As a result of my summer in Glen Allan and Clarence's friendship my life was changed. Just four years later my heart and mind were open to the adoption of Sheila and Jeffrey, six year old black fraternal twins. But for that summer and my love for Clarence and Millie and their children and their love for Judy and me, the enriching adventure of the adoption never would have happened. Not having adopted Sheila and Jeff would have been a terrible loss. I am forever indebted to the Halls for adopting me as family that summer, an act of love and grace that led to adding Sheila and Jeff to our family.
In 2015, the 50th anniversary of that life-changing summer, my conscience began to nag me. “It is time to go back, time to go back, time to return and reconnect before it is too late.” I pretty much quashed those thoughts, thinking, “It’s been so long, Mississippi is so far away; Clarence is in his mid-nineties now; our stay there probably is ancient and forgotten history.” However, I could not suppress the realization that Clarence was in his nineties. That knowledge hammered me with the truth that indeed time was running out. Some months earlier I had telephoned Clarence and learned that his wife Millie and his son, Clarence Hall III had died I had just turned 80. Who knew how much time remained for me? I could wait no longer. It was time to thank Clarence for enriching my life.
The opportunity to reconnect and give thanks arose in early October when Leila and I were going to New Orleans for a business conference. I suggested to Leila that we go early, fly to Jackson, Mississippi, rent a car and drive to Glen Allan to visit Clarence before going to New Orleans. Leila enthusiastically agreed. She was eager to see firsthand a part of my history that over the years I had written and talked about.
I expected that in the 52 years since I had been in Glen Allan things would have changed tremendously. Much had not. Just as in 1965, the paved roads along white-owned fields ended and became rutted, chuck- holed narrow and dusty lanes where the black-owned fields began. Our tires kicked up a cloud of dust that could be seen for miles. Clarence and his daughter Ann, who was six when I had last seen her and now is a grandmother, saw the dust cloud and knew it must be us—car traffic on these rutted roads was scant. The dusty road ended at a cattle guard across which was a narrow dirt path leading to the top of the Mississippi River levee. Siri’s GPS told us to cross a cattle guard and proceed up the levee. I did not trust Siri and called Ann to redirect us. Ann was much better than Siri and soon we reached Clarence’s small white house near the levee. It turned out that the levee route would have worked, at least if we’d had a four wheel drive SUV, but we were in a rented Prius, not designed for levee excursions.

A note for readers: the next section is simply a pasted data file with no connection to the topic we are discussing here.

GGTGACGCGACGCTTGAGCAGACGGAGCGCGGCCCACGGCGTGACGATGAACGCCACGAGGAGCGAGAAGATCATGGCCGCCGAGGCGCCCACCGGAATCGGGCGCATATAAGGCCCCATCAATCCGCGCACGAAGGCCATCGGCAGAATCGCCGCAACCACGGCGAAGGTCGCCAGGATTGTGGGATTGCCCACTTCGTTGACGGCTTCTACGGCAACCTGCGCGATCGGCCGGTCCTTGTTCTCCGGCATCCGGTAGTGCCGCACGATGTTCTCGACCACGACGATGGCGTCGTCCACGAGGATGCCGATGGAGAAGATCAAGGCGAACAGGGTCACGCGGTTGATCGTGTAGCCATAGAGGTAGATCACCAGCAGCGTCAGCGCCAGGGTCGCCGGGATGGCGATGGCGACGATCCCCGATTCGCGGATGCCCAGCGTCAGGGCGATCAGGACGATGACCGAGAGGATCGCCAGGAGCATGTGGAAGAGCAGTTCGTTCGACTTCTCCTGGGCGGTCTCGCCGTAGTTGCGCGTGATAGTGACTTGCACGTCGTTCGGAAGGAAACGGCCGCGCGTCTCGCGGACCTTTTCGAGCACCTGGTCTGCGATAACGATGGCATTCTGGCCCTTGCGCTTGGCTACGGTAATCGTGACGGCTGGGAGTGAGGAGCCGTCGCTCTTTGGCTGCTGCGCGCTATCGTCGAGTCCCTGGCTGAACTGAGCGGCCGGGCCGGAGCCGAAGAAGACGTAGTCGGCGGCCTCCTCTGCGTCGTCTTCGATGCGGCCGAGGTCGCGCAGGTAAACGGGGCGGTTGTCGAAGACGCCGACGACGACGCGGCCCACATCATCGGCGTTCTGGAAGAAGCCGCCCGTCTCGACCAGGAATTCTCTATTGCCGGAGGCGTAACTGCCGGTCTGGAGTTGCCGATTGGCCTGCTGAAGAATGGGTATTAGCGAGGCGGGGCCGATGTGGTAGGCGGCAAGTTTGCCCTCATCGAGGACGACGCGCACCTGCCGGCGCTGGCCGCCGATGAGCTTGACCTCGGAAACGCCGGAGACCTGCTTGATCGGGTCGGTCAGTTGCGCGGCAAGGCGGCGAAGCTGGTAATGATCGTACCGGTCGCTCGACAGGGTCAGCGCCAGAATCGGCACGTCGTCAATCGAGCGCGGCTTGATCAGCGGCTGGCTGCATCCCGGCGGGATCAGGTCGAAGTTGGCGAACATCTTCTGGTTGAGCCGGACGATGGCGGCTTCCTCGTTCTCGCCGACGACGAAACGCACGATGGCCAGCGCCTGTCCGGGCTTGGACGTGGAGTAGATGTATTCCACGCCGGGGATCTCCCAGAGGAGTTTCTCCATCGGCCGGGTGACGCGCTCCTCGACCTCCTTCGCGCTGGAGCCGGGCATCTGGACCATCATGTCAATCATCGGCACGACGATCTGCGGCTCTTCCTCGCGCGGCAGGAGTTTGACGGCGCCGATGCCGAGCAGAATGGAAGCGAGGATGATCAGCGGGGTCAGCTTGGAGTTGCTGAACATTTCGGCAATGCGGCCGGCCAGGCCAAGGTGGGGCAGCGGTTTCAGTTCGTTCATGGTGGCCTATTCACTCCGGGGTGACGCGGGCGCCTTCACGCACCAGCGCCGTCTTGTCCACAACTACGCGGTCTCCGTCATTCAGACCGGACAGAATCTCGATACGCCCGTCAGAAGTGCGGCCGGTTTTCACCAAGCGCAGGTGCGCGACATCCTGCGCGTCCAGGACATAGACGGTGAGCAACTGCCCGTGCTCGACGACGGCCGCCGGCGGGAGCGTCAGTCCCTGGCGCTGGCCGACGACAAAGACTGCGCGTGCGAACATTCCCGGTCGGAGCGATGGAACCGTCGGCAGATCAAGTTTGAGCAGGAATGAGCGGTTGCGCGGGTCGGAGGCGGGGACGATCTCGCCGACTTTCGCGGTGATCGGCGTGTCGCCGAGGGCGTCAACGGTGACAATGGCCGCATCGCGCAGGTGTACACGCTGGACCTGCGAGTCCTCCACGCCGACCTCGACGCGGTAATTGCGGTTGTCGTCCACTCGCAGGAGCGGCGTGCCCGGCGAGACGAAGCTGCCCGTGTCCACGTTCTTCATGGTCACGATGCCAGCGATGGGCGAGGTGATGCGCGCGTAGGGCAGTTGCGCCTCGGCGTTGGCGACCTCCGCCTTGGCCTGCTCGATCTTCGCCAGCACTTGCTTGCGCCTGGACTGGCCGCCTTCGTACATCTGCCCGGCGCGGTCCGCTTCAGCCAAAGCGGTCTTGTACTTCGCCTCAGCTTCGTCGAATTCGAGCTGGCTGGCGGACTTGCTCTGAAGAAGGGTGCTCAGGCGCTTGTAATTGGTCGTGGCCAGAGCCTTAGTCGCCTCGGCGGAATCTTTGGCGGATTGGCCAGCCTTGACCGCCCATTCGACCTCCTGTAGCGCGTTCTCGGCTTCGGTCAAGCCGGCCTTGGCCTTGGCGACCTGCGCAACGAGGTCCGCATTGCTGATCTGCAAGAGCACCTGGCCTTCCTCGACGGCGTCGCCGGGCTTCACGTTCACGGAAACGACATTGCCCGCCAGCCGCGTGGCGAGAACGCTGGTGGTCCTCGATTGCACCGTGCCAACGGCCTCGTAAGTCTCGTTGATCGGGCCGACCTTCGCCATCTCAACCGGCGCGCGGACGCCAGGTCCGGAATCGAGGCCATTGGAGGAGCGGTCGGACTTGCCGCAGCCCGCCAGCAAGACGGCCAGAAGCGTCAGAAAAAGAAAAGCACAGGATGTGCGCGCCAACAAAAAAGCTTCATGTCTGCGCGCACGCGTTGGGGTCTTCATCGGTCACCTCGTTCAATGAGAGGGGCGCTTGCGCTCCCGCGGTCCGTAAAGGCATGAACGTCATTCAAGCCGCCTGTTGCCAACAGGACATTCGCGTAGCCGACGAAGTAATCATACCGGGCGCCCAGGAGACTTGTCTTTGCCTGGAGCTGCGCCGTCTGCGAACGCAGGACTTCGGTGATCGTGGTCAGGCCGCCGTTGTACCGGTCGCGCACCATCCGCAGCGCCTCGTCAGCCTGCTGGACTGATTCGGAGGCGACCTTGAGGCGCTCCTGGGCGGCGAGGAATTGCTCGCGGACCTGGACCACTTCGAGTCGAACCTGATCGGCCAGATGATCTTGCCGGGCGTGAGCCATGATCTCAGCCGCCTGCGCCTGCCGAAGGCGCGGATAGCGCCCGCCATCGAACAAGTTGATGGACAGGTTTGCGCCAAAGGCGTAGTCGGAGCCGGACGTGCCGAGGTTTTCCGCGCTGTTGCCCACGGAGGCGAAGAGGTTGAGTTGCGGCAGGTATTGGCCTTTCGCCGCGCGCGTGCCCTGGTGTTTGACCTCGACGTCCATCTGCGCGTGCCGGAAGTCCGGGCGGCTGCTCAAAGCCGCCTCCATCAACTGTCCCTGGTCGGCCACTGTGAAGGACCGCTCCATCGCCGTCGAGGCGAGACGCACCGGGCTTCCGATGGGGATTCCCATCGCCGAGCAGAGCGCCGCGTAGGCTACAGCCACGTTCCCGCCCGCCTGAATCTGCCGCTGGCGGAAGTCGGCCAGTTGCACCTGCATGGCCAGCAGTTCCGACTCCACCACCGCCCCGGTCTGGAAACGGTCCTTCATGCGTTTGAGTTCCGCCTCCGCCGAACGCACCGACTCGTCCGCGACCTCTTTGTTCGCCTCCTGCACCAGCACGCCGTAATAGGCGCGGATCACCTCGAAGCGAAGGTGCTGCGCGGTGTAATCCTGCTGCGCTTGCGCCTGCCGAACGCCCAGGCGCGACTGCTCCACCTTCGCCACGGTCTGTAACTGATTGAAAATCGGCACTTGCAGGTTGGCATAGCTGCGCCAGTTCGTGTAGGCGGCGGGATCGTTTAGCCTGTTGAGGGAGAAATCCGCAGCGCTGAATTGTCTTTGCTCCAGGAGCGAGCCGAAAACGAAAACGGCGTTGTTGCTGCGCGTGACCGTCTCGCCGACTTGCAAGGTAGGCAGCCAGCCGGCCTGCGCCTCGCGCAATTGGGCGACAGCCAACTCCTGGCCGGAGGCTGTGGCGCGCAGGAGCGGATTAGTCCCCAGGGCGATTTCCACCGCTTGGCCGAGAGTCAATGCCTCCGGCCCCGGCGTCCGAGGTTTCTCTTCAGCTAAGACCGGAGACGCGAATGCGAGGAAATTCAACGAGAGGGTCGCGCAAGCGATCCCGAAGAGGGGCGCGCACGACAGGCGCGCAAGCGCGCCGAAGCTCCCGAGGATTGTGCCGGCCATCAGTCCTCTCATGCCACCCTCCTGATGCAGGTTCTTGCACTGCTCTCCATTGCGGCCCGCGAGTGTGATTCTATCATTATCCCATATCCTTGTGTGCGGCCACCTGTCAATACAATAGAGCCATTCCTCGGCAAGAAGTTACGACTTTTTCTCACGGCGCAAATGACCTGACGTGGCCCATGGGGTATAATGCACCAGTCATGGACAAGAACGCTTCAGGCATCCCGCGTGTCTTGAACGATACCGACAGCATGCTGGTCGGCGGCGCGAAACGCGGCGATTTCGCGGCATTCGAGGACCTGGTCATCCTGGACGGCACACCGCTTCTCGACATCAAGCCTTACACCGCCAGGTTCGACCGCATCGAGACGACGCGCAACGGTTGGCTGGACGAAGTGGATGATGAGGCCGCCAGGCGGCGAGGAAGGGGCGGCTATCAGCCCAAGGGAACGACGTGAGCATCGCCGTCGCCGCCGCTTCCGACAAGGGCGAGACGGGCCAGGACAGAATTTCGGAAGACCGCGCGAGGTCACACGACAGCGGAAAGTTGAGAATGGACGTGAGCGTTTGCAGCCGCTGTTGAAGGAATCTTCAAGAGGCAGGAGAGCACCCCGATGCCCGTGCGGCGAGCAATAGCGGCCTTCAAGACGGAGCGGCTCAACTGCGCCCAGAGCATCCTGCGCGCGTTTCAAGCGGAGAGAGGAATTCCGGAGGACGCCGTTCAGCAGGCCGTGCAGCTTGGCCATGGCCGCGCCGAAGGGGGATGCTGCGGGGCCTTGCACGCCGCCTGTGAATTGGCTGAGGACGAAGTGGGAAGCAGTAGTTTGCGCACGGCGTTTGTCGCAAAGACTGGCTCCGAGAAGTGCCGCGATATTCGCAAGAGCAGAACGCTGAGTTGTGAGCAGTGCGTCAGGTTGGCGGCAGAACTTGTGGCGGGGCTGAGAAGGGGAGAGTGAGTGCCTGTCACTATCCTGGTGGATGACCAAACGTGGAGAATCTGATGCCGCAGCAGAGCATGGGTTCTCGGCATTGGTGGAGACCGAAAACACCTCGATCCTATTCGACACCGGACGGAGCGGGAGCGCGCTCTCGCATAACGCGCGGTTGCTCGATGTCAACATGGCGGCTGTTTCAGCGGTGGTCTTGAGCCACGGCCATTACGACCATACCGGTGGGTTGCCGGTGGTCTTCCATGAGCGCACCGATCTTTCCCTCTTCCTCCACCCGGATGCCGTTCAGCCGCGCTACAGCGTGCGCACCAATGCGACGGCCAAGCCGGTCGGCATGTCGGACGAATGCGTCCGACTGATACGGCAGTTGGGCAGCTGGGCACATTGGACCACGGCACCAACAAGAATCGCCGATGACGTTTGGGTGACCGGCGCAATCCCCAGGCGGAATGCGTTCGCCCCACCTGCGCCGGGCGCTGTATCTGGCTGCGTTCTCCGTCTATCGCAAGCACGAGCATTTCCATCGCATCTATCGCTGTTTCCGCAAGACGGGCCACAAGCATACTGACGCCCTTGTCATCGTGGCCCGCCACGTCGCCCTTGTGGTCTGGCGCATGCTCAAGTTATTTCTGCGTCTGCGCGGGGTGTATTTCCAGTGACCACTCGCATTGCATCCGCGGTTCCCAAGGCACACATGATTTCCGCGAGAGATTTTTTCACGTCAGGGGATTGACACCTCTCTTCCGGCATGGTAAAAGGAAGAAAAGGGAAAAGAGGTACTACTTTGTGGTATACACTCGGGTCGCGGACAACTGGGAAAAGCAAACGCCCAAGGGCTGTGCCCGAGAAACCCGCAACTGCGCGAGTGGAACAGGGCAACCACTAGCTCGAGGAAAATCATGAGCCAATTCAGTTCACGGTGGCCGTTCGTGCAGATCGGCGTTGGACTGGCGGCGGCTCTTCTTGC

Clarence and Ann greeted us with huge smiles and hugs. My heart was filled with joy. This handsome man at ninety three stands as tall and solid as he did 52 years ago. His mind is as keen and his passion for justice as strong as during the height of the Movement in the sixties. Once inside his home, my home the summer of 1965, I explored. The house had not changed, except that now there was running water, a dishwasher and indoor bathroom and a shelf in the living room on which sat a dozen or more plaques and awards honoring Clarence for his work founding a credit union for Delta citizens. The dining room table was the same. A flood of memories of Sunday evening suppers swept over me. It was such a pleasure to reminisce with Clarence about our time together that long ago summer, although I must confess that our conversation was often marked by mutual interjections of, “I didn’t quite catch that, what was it you just said?” for we both suffer hearing loss. Our conversation amused Ann and Leila, each of whom could not restrain herself from helping out with, “Kerry, he said…” or “Dad, Kerry said…”